As day three started a little grey also we decided to check out the world famous Loro Parque which was only a few minutes by foot from our hotel. From the entrance of the park a through the different compounds and aquariums we were delighted with the diversity of tropical animals that one can see here. The park started as a bird park with parrots and developed to a huge animal park today, hundreds of visitors a day and a lot of money invested into nature funds worldwide. Unfortunately it began to rain when we entered the park, but that was the perfect opportunity to check out the shows: the funny Loro Show where parrots and cockatoos fly over your heads and do little tricks, the Dolphinarium with a great dolphin show and the Orca Ocean where Orcas show what they can do (especially flooding the splash zone). All shows were pretty entertaining and also informative about today’s risks for the animals in wild. After the rain stopped we went on seeing the other animals like Bengal Tigers (white tigers), Sloths (they have three actually in pretty large compunds), hundreds of different birds, the big penguin hall and a lot more. If you like animal parks, this is definitely the most important thing you should do when on Tenerife: visit Loro Parque, you won’t regret it and you can spend hours here.

After leaving the park and having lunch we decided to go to the villages of Buenavista del Norte and Icod de los Vinos. Buena Vista del Norte is a small and sedate village with a beautiful little city center. A small pavilion with a café inside is the center of the city’s central place. A few small restaurants and cafés surround this place, historical bulding and a refurbished cathedral are rounding the sight up. Not much else to see here. Unfortunately the street to Punta del Teno, a great viewpoint to see the cliff coast and the Teide in the background, so we decided to drive up the mountains a little which brought us to Teno Alto, a small village with only 4-5 houses and a tiny church but with a great view around also. Not easy to get here, only a really small street goes up there, if another car comes at you, one sometimes has to drive back to the curves to have enough place to pass.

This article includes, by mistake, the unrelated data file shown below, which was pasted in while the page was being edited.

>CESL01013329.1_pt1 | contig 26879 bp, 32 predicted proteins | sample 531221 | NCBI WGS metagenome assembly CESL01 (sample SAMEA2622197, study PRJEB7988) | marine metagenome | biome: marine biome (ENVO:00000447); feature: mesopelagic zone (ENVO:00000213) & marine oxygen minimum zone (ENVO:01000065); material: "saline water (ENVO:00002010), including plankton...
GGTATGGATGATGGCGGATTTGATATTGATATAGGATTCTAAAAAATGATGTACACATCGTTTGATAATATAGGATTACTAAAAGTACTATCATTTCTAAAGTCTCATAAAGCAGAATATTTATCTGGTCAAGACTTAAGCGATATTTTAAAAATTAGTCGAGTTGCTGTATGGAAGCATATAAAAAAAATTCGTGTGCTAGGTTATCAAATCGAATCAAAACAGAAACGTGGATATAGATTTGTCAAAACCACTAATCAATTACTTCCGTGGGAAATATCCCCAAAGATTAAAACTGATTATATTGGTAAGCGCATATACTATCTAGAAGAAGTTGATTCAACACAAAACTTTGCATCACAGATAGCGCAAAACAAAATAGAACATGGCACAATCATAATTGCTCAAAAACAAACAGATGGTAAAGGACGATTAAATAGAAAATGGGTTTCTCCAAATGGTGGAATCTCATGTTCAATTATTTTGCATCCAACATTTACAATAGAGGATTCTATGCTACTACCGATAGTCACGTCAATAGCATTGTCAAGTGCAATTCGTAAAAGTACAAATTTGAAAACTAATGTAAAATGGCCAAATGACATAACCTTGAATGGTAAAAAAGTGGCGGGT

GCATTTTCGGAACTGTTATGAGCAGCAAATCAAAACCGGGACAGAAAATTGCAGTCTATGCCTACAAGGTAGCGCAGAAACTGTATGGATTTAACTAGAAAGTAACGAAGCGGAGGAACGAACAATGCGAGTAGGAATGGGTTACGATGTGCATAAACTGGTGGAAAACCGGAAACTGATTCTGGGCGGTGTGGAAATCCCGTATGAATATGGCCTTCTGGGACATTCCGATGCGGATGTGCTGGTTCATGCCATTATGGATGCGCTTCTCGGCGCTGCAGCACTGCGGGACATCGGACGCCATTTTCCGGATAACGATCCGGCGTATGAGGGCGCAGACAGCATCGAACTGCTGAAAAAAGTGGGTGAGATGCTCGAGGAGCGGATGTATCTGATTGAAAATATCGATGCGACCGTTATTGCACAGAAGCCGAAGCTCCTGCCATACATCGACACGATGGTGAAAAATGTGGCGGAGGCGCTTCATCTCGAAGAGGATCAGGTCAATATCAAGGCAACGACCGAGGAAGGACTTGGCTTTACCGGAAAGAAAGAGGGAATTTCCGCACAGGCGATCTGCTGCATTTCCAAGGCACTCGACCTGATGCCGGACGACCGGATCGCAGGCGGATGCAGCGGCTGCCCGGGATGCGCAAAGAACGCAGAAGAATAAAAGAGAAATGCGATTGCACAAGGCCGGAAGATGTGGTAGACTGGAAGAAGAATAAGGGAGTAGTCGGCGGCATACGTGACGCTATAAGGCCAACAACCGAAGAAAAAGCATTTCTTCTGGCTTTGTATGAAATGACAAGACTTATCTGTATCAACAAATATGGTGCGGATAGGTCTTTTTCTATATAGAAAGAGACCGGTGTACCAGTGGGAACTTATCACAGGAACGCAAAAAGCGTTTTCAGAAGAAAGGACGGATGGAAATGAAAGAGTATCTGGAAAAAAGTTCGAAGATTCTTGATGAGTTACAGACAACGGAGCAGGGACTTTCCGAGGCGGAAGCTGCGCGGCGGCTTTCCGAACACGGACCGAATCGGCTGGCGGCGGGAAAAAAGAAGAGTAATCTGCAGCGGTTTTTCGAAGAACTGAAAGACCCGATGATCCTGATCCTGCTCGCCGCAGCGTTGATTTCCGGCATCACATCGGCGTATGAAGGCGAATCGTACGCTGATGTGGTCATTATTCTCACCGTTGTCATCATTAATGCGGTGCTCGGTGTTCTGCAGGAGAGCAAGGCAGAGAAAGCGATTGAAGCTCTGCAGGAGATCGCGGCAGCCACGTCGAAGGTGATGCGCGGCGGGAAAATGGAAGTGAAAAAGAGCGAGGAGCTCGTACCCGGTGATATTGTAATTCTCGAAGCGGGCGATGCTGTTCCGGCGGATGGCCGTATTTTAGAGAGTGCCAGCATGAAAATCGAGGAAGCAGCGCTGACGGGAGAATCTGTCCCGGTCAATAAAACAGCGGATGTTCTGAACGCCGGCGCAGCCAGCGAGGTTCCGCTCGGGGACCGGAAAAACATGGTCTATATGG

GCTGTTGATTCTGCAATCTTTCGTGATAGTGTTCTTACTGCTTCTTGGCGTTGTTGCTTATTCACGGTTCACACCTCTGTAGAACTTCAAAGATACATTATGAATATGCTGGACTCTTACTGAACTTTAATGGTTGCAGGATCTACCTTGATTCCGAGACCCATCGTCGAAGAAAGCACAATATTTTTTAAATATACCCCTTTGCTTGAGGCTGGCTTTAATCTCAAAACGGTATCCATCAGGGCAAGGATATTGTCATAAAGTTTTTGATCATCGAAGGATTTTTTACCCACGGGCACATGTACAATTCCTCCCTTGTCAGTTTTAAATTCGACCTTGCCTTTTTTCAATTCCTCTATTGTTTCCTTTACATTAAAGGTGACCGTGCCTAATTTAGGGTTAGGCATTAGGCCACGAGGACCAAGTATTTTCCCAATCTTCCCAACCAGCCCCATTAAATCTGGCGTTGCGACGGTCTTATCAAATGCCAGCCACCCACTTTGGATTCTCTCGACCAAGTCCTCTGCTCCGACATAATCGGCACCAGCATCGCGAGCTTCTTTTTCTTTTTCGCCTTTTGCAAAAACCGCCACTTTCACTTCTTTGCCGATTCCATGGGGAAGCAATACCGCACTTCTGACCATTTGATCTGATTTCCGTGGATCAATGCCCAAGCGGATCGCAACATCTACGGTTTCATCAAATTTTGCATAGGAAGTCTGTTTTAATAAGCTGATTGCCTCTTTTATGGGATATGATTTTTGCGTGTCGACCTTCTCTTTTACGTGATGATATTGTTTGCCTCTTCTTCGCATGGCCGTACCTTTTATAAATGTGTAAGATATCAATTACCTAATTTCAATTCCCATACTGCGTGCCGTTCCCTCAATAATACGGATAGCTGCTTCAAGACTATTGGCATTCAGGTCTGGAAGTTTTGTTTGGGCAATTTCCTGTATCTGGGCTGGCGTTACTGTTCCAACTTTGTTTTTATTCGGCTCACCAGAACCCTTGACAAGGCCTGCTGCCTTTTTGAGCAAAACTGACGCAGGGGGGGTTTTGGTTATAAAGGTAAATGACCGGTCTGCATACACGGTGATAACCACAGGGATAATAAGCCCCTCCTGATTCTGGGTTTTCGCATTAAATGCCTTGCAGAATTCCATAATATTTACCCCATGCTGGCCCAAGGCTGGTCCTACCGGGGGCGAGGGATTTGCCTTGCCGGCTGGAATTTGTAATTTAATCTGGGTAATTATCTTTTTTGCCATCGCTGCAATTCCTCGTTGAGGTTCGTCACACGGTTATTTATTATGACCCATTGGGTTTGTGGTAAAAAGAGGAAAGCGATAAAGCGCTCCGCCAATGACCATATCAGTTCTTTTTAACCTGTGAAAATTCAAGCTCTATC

On the way back down and to Los Realejos we took a short break in Icod de los Vinos, home to the world’s oldest dragon tree, that is said to be more than 1000 years old.

Day four, up to the Teide:

Day four was our mountain and volcano day. After breakfast we sat in the car and drove all the way up to the cable car up the Teide mountain. It’s a long way, but it’s really worth it. We had to go through the green valley of La Orotava again, went through the beautiful conifer forrest until the timber line. When entering the huge crate in that the Teide rises the landscape seems to look like a real lunar landscape: huge lava rocks, no grass or bushes, only rocks and the visible cooled down streams of lava. Even if you don’t want to go up the mountain with the cable car, the landscape in the area around is a must see!

The price for the cable car is quite high in my eyes (26€ per adult), but anyways it’s worth the waiting at the station. Up the mountain you arrive in the same place as the hikings paths (the area is great for mountain hiking by the way, but due to the rocky ground it might be really challenging) with different viewpoints one can walk to (aware of that there is rocky ground, one needs sturdy shoes to be able to walk around here). Unfortunately that is not the very top of the Teide, but anyways the views are impressive. The peak can only be reached by a challenging hiking trail which needs a preauthorization as there are only 50 hikers an hour and 200 a day allowed. So if you want to hike up all to the top, you should apply early from home.

After getting back down and to the car we left the huge crate to drive to Los Gigantes, the highest European cliff coast. The town of Puerto de Santiago offers great views on the coast and you can also start round tours with boats, whale watching and jet ski tours from here. When on these tours, there is also an opportunity to swim near the coasts which is really impressive I bet.

Day five, recreational day:

For sure a holiday should also have minimum one day to relax and get your head free. We chose the last day for this. Chilling out at the pool, roaming through the streets to have some snacks, have some drinks at a bar and reading a book. That’s what we did on the last day, almost nothing important.

And so was the fifth day. After breakfast we checked-out and drove straight to the airport to have some last snacks and duty free shopping before getting on the plane back home.

I hope this was a possibility to let you see how we are travelling, what is important to us and what awaits you in future reports.

Within the next days I will publish a post with important tips for what to know and what is important when travelling to Tenerife (including some restaurant, hotel and sight tips in short form).